The pace and scale of change is stress-testing business systems as never before. While most now believe the full impact of the COVID-19 pandemic will unfold over an 18- to 24-month period, so far, leadership teams have focused principally on operational matters: employee and customer safety, supply chain disruptions, productivity among sheltering workers, compliance with federal, state and local directives.

The success and sustainability of a business has always been a function of its ability to adapt its structure, strategy and culture to emerging internal and external forces. Moreover, these three are inextricably linked. Change the strategy, and changes to the org structure and culture will follow. Reorganize, and your culture will shift.

This means that, in addition to business operations, organizational culture will determine how your organization will emerge from the COVID-19 pandemic. And just like operations, culture must be measured if it’s to be managed.

Companies with robust culture measurement tools and processes have a clear advantage in this regard. They’re also rare. So what about everybody else? The short answer is, you’d better get crackin’.

A good place to start is by examining company values and behaviors – both as expressed (in leader speeches, on the careers portion of the company website) and – importantly – as experienced by employees in all parts of the organization today. Even in large, global businesses, both qualitative and quantitative assessments can be performed quickly, then analyzed – not for purposes of eliminating variances, but for understanding how the culture works differently in different locations, teams or functions.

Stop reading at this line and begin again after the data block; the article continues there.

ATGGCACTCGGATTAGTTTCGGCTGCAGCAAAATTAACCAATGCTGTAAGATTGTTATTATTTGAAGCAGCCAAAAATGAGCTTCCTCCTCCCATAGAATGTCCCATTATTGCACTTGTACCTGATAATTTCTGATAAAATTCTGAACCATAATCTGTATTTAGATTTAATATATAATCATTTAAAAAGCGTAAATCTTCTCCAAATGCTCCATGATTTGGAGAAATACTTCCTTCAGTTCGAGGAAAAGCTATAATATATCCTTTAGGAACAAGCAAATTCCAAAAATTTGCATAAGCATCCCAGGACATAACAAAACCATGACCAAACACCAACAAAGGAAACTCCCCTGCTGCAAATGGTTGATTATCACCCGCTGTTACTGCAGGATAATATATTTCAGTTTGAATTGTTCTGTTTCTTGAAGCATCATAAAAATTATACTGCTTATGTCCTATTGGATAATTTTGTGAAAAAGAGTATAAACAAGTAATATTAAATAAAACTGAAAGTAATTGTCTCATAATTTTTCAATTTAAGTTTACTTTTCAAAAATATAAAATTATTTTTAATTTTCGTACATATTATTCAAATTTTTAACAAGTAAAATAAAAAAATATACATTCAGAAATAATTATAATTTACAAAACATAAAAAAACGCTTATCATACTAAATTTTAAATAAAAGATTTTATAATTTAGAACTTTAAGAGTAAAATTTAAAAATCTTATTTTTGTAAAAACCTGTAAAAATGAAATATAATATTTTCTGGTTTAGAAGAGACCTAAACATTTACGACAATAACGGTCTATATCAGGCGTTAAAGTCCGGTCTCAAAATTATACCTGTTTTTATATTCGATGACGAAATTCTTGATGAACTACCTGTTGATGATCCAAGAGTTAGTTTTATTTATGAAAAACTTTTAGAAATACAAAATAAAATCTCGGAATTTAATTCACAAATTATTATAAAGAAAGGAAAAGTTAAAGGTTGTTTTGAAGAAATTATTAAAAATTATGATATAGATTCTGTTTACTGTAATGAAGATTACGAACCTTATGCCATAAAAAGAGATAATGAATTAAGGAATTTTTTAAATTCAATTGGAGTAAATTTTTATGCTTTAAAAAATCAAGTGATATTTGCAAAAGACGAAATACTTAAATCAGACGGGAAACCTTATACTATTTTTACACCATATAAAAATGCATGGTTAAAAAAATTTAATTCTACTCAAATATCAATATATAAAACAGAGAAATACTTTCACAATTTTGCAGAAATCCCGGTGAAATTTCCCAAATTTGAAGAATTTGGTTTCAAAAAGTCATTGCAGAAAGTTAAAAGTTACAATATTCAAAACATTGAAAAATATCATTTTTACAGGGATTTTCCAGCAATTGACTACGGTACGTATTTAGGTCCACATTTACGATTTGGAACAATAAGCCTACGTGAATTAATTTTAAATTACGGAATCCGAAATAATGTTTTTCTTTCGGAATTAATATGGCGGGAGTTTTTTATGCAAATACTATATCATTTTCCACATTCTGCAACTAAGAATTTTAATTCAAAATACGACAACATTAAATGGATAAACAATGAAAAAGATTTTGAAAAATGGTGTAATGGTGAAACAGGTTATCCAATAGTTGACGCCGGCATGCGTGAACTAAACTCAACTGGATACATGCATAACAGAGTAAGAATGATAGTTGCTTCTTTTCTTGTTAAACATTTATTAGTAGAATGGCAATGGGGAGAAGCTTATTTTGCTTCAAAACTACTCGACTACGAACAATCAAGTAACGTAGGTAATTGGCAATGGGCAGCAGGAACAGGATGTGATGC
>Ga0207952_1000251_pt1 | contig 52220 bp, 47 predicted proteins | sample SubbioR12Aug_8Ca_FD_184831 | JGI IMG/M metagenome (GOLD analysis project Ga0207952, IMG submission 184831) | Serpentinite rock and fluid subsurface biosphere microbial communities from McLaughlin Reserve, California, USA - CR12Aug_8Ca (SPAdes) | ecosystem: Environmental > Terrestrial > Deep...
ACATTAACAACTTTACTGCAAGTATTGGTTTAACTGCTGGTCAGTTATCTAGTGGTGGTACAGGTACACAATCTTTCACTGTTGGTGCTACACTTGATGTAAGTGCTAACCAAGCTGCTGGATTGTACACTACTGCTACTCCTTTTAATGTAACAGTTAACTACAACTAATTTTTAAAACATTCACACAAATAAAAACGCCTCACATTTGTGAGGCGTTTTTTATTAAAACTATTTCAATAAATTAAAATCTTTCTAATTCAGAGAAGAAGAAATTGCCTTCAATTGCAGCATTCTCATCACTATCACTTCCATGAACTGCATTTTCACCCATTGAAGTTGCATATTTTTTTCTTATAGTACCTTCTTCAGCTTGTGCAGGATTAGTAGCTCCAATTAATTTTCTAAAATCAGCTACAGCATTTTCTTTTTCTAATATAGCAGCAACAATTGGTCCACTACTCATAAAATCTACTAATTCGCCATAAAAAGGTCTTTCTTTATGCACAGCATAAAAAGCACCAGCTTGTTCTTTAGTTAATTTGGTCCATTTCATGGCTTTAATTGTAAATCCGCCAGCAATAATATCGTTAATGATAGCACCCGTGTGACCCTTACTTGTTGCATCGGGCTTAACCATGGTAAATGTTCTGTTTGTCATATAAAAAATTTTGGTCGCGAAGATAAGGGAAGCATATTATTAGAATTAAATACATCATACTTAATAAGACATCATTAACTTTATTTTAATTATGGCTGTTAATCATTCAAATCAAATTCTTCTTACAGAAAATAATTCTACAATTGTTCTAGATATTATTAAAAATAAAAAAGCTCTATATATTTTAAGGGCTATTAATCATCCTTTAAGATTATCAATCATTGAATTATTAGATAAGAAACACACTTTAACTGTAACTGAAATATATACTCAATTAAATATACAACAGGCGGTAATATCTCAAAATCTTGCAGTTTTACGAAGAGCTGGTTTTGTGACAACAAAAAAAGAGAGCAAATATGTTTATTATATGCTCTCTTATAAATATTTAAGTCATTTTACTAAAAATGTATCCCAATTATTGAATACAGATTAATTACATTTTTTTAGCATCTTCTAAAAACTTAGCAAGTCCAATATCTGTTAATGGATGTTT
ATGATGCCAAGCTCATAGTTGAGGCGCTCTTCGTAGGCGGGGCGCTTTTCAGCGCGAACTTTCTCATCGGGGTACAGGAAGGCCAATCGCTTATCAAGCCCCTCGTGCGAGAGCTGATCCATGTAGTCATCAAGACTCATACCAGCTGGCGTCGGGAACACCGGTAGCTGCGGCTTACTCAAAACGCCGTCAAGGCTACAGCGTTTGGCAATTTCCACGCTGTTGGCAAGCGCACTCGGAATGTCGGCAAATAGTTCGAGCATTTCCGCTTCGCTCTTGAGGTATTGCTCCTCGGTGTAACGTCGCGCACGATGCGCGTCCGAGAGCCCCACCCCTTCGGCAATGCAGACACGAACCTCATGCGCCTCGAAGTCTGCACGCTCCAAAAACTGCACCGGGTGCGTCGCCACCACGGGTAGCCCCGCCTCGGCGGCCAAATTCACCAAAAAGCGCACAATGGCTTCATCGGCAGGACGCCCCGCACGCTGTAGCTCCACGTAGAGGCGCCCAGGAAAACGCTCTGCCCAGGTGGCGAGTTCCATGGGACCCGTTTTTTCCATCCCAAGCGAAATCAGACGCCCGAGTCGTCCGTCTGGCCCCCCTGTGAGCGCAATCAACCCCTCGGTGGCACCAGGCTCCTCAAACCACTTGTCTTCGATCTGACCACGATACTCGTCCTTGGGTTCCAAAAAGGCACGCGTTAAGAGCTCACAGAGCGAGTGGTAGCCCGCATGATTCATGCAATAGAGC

Next, it’s important to determine which culture attributes will be most critical to the company’s success as the world emerges from the pandemic. This is where culture intersects strategy: identify the business’ strategic “destination,” along with the culture attributes and behaviors that will be most important at that destination.

Finally, develop a roadmap for strengthening the attributes that will accelerate your progress between now and then, and suppressing those that could impede it. To be effective, the roadmap needs to tie desired behaviors to individual performance – including compensation.

Managing culture isn’t voodoo; the best companies invest in it and use it not only to survive crises, but also as a weapon in the increasingly fierce competition for talent. Wondering which companies those are? Given the current operating environment, you won’t be wondering for long.